Amazing how hard it is to get a good parking pass with so many seats available, and I'm top 50th percentile in TN Fund ranking. UTAD has some issues to work through.

Classof72 writes:

in response to volspaws:

One suggestion from a fan that used to love the Neyland game day experience but now finds it overblown and ostentacious...tone down the video board presentations and the obnoxious sound effects...less is MORE...some of the video shorts so corny they're embarrassing...I long for the days of quiety watching the band march down the hill an into the stadium....the excited chatter of fans....i even miss the cigar smoke....some traditions don't need to be tampered with...whoever introduced the MTV/hip hop culture into the Neyland game day experience needs to be fired.

Amen to that.

IMG? They should call it OMG! Pay to have a loudspeaker yell commercial propaganda at me while I'm trying to watch the Vols and hear the Pride of the Southland? Are the North Koreans running the video board? For a thousand dollars a couple? I don't think so. I won't pay to be harassed while watching my beloved Vols. They should go punt themselves and start over. (And there is still no 'T' in Adidas.)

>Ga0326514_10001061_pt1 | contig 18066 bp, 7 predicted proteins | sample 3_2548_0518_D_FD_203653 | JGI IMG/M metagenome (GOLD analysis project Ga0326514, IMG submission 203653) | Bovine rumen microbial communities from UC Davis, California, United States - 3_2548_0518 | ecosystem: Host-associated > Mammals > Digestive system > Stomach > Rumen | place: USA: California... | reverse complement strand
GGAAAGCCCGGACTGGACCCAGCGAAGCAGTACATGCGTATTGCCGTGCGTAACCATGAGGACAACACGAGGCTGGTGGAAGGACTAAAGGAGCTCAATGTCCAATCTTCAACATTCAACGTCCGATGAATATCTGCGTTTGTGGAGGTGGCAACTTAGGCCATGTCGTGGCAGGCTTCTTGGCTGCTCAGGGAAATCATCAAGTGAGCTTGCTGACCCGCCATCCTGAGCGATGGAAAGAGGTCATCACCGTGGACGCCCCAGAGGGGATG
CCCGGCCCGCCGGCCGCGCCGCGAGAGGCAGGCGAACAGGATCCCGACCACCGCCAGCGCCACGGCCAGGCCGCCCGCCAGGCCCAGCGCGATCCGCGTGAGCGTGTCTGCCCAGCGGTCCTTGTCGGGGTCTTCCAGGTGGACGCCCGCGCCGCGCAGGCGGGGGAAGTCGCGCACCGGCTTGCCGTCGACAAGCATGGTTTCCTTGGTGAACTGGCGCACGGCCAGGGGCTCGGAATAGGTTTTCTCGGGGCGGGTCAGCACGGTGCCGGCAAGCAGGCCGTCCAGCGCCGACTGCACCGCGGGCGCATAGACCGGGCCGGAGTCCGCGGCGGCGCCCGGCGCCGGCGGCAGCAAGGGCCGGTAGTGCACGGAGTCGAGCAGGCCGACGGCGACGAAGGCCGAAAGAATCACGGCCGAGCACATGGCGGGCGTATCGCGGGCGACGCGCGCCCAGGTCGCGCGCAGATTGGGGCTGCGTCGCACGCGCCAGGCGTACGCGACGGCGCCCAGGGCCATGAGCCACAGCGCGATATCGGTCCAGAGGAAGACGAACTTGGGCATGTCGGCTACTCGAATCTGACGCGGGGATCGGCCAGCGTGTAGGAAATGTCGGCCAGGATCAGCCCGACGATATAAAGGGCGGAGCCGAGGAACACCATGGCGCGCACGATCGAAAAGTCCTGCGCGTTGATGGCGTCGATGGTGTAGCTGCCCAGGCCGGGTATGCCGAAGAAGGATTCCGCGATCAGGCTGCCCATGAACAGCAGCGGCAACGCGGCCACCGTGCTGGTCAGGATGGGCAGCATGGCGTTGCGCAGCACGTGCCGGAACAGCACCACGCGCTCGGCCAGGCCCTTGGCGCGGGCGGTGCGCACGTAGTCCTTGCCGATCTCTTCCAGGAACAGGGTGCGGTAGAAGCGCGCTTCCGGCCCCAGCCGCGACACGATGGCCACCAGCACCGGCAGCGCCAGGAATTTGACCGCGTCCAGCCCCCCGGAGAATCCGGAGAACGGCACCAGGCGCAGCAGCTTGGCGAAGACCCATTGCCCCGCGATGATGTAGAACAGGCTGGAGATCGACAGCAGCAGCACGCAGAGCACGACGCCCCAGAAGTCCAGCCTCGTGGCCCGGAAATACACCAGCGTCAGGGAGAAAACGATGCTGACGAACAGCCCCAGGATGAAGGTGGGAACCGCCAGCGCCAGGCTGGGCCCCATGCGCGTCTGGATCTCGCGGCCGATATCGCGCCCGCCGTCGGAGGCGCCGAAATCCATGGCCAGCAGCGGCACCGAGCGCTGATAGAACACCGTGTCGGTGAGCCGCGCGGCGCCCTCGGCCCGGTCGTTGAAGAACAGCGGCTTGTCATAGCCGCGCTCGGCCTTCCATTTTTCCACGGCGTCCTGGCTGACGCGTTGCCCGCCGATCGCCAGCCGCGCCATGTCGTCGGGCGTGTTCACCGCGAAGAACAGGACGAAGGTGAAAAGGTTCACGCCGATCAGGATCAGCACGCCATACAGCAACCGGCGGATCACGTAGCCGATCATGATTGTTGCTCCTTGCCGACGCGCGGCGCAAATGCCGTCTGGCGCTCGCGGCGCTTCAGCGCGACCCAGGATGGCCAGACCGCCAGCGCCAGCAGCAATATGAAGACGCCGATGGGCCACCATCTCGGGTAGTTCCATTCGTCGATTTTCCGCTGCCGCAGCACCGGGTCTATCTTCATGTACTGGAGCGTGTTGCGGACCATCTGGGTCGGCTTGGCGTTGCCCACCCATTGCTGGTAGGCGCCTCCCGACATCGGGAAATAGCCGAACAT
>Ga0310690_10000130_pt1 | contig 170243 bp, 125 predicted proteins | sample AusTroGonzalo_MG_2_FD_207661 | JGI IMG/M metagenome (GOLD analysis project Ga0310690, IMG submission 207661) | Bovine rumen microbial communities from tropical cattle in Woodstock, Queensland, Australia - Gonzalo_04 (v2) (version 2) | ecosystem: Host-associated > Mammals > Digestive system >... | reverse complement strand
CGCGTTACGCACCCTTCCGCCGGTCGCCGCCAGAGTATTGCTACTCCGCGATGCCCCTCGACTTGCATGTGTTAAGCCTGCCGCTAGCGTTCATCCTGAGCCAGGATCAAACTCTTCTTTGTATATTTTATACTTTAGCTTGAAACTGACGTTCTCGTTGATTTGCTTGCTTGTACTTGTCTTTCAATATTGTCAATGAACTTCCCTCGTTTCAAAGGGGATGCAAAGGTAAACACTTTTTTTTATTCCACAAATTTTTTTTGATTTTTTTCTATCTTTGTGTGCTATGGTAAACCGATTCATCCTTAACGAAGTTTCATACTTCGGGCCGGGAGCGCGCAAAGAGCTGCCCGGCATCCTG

digthevols writes:

in response to TennVolAlum:

(This comment was removed by the site staff.)

Sincere apologies for offending you ... I obviously struck a personal chord.

NickDanger-ThirdEye writes:

in response to Witch_Doctors_Daddy:

(This comment was removed by the site staff.)

CDD will have about 15 grants to offer in 2012. A figure somewhat below the hyped 28 by you and CSS. By NSD we will have the right people. Log off and get back to work.

RollTideJoe writes:

One thing that is ruining gameday for all football fans is StubHub and scalpers. These people buy huge lots of tickets to every venue and the only way anyone can see a game aside from buying season tickets is to pay through the nose to see a game. It's become outrageous to buy this way. And many, like myself, can't go to every game whether it's Knoxville or Tuscaloosa or Athens, so a game here or there is our only shot. Yep, it is forcing people to watch the 55" TV and stay home....and save huge money. But, it still isn't like gameday at the stadium.